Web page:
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Haleakala Wilderness

General Contacts Area Management Wilderness Laws Images
A photo from atop a peak in the Haleakala Wilderness. Clouds gather at the peaks of the mountains in this area while the sun casts its bright rays on the peaks.
Library image #2521: Cinder Cone inside crater of Haleakala

Introduction

The United States Congress designated the Haleakala Wilderness (map) in 1976 and it now has a total of 24,719 acres. All of this wilderness is located in Hawaii and is managed by the National Park Service.

Description

The mother of the demigod Maui lodged a complaint with her son: the day was too short to dry her bark cloth. So Maui went to the great mountain and snared the sun's rays and held them fast with ropes. "Give me my life," pleaded the sun. "If you promise to crawl more slowly across the sky," said Maui. And the sun still hangs long in the sky over the island of Maui, whose great mountain is called Haleakala, "the House of the Sun."

Two centuries have passed since the last lava ran from Haleakala Crater. Though dormant, the volcano is not considered extinct and, while no volcanic activity is evident today on Maui, Haleakala may erupt again. The national park that shares its name stretches from 10,023-foot Mount Haleakala north and far eastward to the cascading streams and quiet pools in Kipahulu Valley, which opens onto the sea. Within its borders you'll discover cool lava rocks, cinder cones as high as 600 feet, striking silver plants that bloom only once in their lifetime, and other rare species that grow only in this fragile ecosystem.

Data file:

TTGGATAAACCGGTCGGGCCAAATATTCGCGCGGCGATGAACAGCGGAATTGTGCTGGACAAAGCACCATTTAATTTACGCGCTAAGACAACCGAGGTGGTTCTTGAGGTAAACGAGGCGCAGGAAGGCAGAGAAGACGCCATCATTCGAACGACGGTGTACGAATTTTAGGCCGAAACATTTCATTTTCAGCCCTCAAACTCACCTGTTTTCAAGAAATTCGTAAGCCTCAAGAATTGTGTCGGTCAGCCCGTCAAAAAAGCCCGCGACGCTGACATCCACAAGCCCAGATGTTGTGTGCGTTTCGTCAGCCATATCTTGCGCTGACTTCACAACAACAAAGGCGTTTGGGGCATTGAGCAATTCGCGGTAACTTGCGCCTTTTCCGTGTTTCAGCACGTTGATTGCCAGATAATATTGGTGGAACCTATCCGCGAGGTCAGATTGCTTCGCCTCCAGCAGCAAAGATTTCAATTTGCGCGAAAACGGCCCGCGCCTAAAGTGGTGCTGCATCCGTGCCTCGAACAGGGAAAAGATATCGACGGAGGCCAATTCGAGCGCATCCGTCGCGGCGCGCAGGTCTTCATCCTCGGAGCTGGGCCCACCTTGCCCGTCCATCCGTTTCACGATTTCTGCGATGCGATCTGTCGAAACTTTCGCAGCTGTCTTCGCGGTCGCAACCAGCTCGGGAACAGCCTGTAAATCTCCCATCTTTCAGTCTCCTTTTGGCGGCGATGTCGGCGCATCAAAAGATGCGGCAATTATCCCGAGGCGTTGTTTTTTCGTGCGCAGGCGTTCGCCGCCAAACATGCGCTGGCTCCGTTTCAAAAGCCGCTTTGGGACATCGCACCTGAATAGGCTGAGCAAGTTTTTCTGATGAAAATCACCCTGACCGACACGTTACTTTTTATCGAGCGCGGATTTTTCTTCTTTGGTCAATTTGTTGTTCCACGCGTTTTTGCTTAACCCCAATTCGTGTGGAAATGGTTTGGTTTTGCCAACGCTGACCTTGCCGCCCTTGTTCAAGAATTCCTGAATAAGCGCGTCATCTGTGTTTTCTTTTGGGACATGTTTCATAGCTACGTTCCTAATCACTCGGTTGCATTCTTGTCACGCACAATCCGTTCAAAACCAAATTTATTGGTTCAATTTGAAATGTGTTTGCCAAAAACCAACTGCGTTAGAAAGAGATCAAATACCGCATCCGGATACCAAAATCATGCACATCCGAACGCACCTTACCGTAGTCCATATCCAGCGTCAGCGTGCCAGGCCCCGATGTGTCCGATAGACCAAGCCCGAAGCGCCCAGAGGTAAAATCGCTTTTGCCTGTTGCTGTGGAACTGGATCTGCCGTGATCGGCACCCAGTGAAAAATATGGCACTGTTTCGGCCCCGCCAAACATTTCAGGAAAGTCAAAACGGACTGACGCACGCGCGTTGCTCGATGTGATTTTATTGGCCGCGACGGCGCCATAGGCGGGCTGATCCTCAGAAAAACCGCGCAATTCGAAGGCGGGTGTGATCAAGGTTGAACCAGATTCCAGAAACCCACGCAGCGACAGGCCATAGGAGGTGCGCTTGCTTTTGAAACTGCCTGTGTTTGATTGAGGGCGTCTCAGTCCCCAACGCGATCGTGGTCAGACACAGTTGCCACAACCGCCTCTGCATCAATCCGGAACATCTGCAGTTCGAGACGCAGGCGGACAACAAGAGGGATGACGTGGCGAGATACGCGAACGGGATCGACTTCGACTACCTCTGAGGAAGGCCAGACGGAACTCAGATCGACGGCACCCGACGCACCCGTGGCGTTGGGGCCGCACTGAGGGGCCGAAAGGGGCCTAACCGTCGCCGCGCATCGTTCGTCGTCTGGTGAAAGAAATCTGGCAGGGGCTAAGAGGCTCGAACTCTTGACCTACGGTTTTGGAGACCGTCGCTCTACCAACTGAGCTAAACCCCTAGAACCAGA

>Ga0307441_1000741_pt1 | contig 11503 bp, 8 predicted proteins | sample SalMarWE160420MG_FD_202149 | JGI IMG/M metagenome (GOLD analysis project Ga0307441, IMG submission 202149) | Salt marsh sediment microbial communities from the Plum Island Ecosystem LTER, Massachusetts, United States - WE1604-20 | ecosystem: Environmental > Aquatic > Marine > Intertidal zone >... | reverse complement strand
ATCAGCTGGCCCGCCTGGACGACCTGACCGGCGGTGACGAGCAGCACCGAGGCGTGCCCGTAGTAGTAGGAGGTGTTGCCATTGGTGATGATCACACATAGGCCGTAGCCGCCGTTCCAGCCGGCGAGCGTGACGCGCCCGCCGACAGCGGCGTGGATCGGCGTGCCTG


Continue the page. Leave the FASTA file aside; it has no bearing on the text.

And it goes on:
No roads or trails connect the Haleakala Crater area to Kipahulu Valley, but both are accessible by paved roads from Kahului.

Across the Wilderness of Haleakala Crater, 36 miles of trails access a land of stark contrasts and sudden weather changes; fog, rain, and chilly breezes are common hiking companions. Camping is limited to three nights per month and restricted to one of three reservation-only cabins and several primitive campgrounds. You must hike on trails only. Pets are not permitted anywhere in the Wilderness. Fires are only allowed in designated fireplaces.

Planning to Visit the Haleakala Wilderness?

Leave No Trace

How to follow the seven standard Leave No Trace principles differs in different parts of the country (desert vs. Rocky Mountains). Click on any of the principles listed below to learn more about how they apply in the Haleakala Wilderness.
  1. Plan Ahead and Prepare
  2. Travel and Camp on Durable Surfaces
  3. Dispose of Waste Properly
  4. Leave What You Find
  5. Minimize Campfire Impacts
  6. Respect Wildlife
  7. Be Considerate of Other Visitors
For more information on Leave No Trace, Visit the Leave No Trace, Inc. website.



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